Classic Rock Review

The home of old record and bootleg reviews…

Neil Young Live At Massey Hall 1971


The second live album released in Neil’s ongoing archive series, Live At Massey Hall 1971 is as excellent and essential as Live At The Fillmore East, and is that album’s polar opposite because this solo acoustic and piano performance shows Neil at his very best as a sensitive singer-songwriter whereas the prior full band effort focused on Neil the rampaging rocker.

Recorded in Toronto during his Journey Through The Past tour in between two of his most important and successful studio albums, Neil is treated by his enraptured audience like the hometown hero he is, though in truth the crowd applause probably should’ve been mixed down a bit since the hysteria seems oddly inappropriate given the intimacy of the performance. This is a nitpick, however, because on the whole the sound quality is superb, as Neil’s fragile high-pitched voice comes through crystal clear; I’m not sure if his voice has ever sounded better.

I can take or leave some of the between song banter, and I do miss the fuller fledged harmonies on some of the songs here, but the majority of these performances are first rate, and the song selection hits on most of his major songs (the biggest omissions are probably “Cinnamon Girl” and “Southern Man”) while being idiosyncratic enough (unsurprising for such a mercurial artist) to interest both casual and hardcore Neil Young fans (the latter of whom this release is more geared towards, naturally).

At the time of this performance, 8 out of the 18 songs here had yet to be released on a Neil Young album, including five from Harvest, which truth be told is somewhat diminished by this release, as the string-less versions of “A Man Needs A Maid” (with different lyrics here and done as a medley with “Heart Of Gold”) and “There’s a World” seem more fitting and are definite improvements. Elsewhere, Buffalo Springfield songs (“On The Way Home,” “I am a Child”) open and close the show, CSN&Y is represented by “Helpless” and “Ohio,” and less obvious selections come in the form of “Journey Through the Past,” “Love In Mind” (both later to appear on Time Fades Away), “See the Sky About to Rain” (later to appear on On The Beach), “Dance, Dance, Dance” (which had previously appeared on the self-titled Crazy Horse album), and “Bad Fog Of Loneliness,” which makes its first appearance on a Neil Young album here, though truth be told I can see why it hadn’t seen the light of day previously.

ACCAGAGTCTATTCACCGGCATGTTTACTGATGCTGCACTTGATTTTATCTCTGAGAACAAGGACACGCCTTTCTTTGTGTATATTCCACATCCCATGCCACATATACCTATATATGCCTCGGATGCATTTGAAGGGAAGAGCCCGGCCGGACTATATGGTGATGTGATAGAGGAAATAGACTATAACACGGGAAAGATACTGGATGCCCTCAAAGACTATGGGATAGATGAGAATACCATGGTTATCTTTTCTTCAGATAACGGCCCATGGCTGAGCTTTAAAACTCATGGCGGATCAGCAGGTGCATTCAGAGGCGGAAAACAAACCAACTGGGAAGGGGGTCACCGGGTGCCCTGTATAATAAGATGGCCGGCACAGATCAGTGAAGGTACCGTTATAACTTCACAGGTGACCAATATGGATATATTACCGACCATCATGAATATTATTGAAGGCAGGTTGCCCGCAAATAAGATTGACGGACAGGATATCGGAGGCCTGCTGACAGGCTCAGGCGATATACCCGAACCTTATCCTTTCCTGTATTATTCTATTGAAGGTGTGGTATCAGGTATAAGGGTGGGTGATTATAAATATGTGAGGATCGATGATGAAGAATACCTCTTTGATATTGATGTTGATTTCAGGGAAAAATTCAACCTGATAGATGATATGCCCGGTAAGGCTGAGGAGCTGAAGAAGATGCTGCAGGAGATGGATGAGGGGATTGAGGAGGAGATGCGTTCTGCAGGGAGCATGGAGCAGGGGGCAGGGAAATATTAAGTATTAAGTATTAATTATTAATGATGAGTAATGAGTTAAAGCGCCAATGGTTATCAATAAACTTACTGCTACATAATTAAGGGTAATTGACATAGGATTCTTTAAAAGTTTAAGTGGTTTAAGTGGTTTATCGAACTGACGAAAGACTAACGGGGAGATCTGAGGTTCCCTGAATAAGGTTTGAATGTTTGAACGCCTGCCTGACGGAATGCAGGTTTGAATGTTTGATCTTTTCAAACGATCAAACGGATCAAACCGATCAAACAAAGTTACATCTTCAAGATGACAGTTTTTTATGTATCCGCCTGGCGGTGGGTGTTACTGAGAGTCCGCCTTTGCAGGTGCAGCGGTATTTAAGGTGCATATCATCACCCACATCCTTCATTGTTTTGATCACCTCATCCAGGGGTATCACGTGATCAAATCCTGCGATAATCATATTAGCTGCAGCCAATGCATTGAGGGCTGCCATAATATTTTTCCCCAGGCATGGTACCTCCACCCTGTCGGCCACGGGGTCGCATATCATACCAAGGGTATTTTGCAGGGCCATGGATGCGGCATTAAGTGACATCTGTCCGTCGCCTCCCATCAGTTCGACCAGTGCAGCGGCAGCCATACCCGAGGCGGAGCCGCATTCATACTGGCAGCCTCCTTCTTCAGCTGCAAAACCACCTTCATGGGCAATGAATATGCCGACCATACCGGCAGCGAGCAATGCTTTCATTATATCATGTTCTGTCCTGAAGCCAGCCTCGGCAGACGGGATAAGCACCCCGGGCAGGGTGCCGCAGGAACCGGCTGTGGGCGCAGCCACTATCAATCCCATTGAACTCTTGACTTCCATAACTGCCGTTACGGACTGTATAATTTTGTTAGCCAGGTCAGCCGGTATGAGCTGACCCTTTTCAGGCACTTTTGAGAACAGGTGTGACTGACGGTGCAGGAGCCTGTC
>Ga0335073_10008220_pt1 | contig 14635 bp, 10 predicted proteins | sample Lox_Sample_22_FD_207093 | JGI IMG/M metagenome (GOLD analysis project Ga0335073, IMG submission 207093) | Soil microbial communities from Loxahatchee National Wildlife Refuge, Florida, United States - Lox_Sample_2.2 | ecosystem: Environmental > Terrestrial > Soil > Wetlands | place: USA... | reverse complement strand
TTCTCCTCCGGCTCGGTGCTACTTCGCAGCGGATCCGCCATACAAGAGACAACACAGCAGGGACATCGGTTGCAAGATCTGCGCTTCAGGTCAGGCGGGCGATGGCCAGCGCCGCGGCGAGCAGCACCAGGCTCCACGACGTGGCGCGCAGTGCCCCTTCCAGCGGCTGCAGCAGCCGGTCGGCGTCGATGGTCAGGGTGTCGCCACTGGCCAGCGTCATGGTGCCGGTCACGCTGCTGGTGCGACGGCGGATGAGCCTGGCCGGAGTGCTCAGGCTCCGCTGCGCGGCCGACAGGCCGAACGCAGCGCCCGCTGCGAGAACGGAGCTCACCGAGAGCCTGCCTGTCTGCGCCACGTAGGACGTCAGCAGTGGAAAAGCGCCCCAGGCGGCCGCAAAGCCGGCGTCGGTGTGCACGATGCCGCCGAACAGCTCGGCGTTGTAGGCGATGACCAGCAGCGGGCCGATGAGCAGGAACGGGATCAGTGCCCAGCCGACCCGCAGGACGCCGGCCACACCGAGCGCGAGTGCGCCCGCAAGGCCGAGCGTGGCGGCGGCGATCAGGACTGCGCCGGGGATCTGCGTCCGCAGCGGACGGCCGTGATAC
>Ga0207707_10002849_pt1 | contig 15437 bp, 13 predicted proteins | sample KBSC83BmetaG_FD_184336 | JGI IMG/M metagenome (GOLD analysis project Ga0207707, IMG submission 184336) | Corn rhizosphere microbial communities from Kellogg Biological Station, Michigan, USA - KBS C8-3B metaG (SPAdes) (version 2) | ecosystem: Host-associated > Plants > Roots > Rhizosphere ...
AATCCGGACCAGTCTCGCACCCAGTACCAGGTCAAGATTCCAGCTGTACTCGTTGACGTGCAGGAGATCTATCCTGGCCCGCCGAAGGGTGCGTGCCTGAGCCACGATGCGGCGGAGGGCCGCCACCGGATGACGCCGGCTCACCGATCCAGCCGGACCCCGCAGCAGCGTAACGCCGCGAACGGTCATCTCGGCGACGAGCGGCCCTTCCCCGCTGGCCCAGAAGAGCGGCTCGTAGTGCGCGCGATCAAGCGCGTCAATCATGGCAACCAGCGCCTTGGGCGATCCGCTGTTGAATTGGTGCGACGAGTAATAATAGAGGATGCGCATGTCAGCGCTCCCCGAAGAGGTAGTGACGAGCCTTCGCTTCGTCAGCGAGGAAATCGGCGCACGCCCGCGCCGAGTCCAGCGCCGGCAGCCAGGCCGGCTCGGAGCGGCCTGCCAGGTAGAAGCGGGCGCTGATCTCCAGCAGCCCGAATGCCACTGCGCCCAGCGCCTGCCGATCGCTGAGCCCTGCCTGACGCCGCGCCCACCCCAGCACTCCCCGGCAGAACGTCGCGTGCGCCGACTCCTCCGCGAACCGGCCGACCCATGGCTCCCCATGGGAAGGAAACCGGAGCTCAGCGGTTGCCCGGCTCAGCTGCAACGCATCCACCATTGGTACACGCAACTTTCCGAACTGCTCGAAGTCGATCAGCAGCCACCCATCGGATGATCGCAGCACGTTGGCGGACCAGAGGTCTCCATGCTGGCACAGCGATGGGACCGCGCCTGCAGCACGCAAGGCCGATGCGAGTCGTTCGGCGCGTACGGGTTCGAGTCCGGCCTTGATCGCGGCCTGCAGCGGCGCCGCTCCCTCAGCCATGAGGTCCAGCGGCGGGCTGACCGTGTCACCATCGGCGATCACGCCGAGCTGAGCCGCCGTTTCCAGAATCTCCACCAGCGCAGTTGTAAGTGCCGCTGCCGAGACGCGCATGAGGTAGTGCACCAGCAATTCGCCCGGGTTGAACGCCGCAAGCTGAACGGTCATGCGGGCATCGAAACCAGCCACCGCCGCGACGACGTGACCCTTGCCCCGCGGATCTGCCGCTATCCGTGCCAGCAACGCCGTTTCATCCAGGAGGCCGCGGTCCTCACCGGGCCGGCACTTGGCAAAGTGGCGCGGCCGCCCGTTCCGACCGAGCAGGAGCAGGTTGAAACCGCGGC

Elsewhere, stripped down acoustic renditions of “Cowgirl In the Sand” and “Down By The River” can’t compare to their electrified counterparts (that goes likewise for “Ohio”), but these are still good songs and these performances fit in naturally with the rest of the album. On the whole, though maybe it doesn’t offer anything new to the seasoned Neil Young fan, this was still a much welcome release because it reinforces what a terrific singer, songwriter, and performer Neil is, as the minimalist solo only approach works extremely well here.

Neil himself interestingly commented as follows: “This is the album that should have come out between After the Gold Rush and Harvest. David Briggs, my producer, was adamant that this should be the record, but I was very excited about the takes we got on Harvest, and wanted Harvest out. David disagreed. As I listen to this today, I can see why.”

Note: This album is also included as part of his The Archives Vol. 1 1963–1972 9-cd box set released in 2009.

March 4, 2013 - Posted by | Neil Young Live At Massey Hall 1971 |

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